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Treatment for Dry Eye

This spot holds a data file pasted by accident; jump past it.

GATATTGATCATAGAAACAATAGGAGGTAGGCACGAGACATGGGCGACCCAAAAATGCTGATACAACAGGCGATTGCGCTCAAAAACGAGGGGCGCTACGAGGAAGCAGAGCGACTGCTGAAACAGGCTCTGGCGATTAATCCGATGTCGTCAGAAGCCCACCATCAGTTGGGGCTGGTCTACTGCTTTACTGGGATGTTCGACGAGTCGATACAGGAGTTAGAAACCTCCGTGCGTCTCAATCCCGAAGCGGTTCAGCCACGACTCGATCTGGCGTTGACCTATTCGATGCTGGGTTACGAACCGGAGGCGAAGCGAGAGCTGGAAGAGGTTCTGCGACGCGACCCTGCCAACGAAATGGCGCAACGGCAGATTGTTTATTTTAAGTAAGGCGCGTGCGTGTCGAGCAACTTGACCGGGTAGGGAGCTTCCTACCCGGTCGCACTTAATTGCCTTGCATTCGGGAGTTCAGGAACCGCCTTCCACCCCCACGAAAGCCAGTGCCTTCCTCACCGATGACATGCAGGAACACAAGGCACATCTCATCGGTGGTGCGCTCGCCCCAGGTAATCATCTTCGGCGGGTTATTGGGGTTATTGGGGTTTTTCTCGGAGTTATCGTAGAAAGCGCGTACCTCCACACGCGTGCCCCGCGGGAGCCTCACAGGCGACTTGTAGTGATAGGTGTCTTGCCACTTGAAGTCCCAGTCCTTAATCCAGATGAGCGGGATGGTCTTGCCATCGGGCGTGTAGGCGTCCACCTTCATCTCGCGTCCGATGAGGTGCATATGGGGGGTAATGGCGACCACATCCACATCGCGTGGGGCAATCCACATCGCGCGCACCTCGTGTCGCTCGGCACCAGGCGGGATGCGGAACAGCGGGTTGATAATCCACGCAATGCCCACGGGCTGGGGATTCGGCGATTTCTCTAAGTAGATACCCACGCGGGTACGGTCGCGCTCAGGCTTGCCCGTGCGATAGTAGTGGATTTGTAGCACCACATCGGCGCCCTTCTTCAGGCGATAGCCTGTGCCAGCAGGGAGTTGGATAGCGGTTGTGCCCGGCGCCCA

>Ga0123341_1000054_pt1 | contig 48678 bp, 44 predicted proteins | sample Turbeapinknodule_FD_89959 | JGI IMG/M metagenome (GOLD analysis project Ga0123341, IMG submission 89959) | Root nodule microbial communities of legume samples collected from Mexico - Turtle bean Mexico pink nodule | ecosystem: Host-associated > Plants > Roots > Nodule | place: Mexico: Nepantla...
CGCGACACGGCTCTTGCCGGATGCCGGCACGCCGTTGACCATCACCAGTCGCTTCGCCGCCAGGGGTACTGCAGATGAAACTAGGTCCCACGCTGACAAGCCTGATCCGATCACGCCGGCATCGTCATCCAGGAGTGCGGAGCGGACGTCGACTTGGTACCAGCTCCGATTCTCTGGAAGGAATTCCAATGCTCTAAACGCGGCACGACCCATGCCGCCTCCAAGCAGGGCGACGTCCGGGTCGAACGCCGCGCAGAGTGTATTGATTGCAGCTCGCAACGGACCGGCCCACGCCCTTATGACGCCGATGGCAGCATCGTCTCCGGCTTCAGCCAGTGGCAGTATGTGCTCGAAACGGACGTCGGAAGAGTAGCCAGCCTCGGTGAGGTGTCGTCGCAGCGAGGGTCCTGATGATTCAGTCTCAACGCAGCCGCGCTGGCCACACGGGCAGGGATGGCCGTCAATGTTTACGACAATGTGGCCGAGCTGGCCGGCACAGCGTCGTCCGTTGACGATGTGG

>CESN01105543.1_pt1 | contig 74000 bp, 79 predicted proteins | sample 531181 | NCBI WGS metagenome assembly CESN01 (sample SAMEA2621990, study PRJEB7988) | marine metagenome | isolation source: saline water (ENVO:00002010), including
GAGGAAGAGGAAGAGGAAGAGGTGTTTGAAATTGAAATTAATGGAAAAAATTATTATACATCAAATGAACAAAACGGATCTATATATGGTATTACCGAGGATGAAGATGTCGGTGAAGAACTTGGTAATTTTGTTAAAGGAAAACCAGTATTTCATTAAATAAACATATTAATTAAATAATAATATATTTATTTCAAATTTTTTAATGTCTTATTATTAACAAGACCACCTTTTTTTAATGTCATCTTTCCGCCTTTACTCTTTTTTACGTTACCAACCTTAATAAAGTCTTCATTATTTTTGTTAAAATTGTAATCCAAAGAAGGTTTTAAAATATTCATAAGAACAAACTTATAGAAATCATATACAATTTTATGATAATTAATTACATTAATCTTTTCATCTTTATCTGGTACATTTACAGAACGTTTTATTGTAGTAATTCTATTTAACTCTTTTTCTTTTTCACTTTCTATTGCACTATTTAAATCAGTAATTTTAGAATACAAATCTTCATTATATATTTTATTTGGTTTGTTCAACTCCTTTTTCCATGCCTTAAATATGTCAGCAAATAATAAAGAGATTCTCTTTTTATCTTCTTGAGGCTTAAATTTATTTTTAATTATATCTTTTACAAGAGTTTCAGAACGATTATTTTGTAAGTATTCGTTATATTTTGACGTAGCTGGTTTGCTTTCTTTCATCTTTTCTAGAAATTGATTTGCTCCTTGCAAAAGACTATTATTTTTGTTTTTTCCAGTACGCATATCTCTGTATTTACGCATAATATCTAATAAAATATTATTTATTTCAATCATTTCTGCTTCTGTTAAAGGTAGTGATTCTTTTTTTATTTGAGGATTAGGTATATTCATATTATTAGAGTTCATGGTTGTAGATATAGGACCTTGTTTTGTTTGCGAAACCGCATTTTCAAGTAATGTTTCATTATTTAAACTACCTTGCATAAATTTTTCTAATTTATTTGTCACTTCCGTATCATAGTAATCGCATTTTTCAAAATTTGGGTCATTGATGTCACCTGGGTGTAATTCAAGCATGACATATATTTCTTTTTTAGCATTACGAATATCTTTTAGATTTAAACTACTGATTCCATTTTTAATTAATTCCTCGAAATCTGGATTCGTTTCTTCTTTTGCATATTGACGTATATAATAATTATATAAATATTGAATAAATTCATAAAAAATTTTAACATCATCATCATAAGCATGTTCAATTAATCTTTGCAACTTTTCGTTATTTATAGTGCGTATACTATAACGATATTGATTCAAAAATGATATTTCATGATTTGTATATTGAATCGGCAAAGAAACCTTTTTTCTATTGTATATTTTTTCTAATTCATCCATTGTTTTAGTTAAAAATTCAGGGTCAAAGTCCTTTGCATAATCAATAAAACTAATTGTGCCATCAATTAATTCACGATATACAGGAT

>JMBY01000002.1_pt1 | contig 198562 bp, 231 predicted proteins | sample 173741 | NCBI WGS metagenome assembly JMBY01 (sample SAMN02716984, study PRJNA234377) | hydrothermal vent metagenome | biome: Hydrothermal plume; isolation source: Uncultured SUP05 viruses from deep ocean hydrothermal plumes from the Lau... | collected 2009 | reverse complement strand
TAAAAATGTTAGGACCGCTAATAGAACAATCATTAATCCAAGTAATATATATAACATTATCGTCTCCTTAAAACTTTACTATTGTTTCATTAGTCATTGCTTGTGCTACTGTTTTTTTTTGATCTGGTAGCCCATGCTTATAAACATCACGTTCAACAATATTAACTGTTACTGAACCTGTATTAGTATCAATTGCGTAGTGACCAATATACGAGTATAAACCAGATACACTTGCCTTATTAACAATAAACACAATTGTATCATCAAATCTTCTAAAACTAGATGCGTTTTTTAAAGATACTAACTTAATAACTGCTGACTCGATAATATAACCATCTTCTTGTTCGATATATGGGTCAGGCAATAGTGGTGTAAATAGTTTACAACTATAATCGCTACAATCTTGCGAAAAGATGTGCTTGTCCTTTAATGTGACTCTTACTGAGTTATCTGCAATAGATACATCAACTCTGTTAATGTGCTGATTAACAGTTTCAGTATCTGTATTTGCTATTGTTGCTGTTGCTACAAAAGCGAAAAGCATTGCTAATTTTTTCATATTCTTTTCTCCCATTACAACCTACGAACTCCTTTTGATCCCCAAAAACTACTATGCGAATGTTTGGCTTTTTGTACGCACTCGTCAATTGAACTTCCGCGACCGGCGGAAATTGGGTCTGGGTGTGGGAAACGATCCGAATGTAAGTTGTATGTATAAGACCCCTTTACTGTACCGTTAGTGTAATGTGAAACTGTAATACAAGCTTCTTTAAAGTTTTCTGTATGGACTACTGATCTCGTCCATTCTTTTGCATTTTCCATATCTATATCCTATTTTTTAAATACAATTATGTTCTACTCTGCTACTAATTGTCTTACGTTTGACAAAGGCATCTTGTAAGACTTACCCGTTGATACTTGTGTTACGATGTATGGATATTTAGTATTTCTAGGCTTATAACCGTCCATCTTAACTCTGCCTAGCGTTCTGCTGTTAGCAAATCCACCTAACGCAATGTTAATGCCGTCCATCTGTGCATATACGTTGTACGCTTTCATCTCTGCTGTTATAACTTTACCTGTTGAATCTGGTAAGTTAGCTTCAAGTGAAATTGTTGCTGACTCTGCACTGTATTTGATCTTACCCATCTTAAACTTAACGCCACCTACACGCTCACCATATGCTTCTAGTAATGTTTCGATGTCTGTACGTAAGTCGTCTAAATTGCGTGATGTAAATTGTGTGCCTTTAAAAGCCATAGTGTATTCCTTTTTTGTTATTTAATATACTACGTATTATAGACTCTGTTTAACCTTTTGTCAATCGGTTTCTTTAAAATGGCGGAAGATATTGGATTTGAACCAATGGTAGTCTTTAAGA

Dry eye is a chronic eye condition that results in discomfort, blurred vision, and pain. The good news is that there are a multitude of dry eye treatments, but they do not work for everyone. Patients that do not make enough tears have several options. I generally start with artificial tear replacement and environmental modification. This would include reducing the use of ceiling fans, using humidifiers, and changing some behaviors. This goes along with occasional artificial tear use. Artificial tears tend to work best when there are situations that result in dry eyes such as reading or watching TV. The effected individual can place the tears before that circumstance. I often like thicker artificial tears such as systane ultra and refresh liquigel because they last longer. However, they can often cause the vision to blur for a short period after installation. For mild dry eye, fish oil can also be used. It can take a month or two to show an effect. If the dry eye is moderate, additional treatments are usually indicated. Punctal or canalicular plugs block the drain of the eye. Typically tears are produced in the lacrimal glands and they drain out through the punctum and canaliculus. I will block these drains with either permanent or semi-permanent plugs. This causes the tears to build up and the eye to become more moist. This can be a highly effective form of treatment, but is not perfect. There are some small risks with the plugs that you can discuss with your ophthalmologist or eye doctor. Other options include anti-inflammatory drops such as Restasis and Xiidra. They work to decrease the inflammation on the surface of the eye which may help to increase tear production over a period of time. These drops do work for some people, but they usually need to be used every day indefinitely. If these measures do not work, more treatments can be applied. They tend not to work as well, or have added steps to comply with the treatment. These options include bandage contact lenses and autologous serum tears. The area that gets dry on the eye is extremely sensitive with over 7000 pain nerves per square millimeter. The bandage lens helps to protect that area from the eyelid, and helps to keep an area of moisture over that area. It can often work for the most severe cases. Autologous serum tears are the closest thing we have to natural human tears. They are made from the plasma of the patient's blood. They are kept in the freezer and frequently instilled and sometimes they work for very severe cases. There are multiple other treatments for dry eye also. If you have dry eye and would like an evaluation for these treatment options, please call 512-686-1224 to schedule an appointment with Dr. Aaker at Reveal Eye Care & Surgery in Georgetown, Texas.

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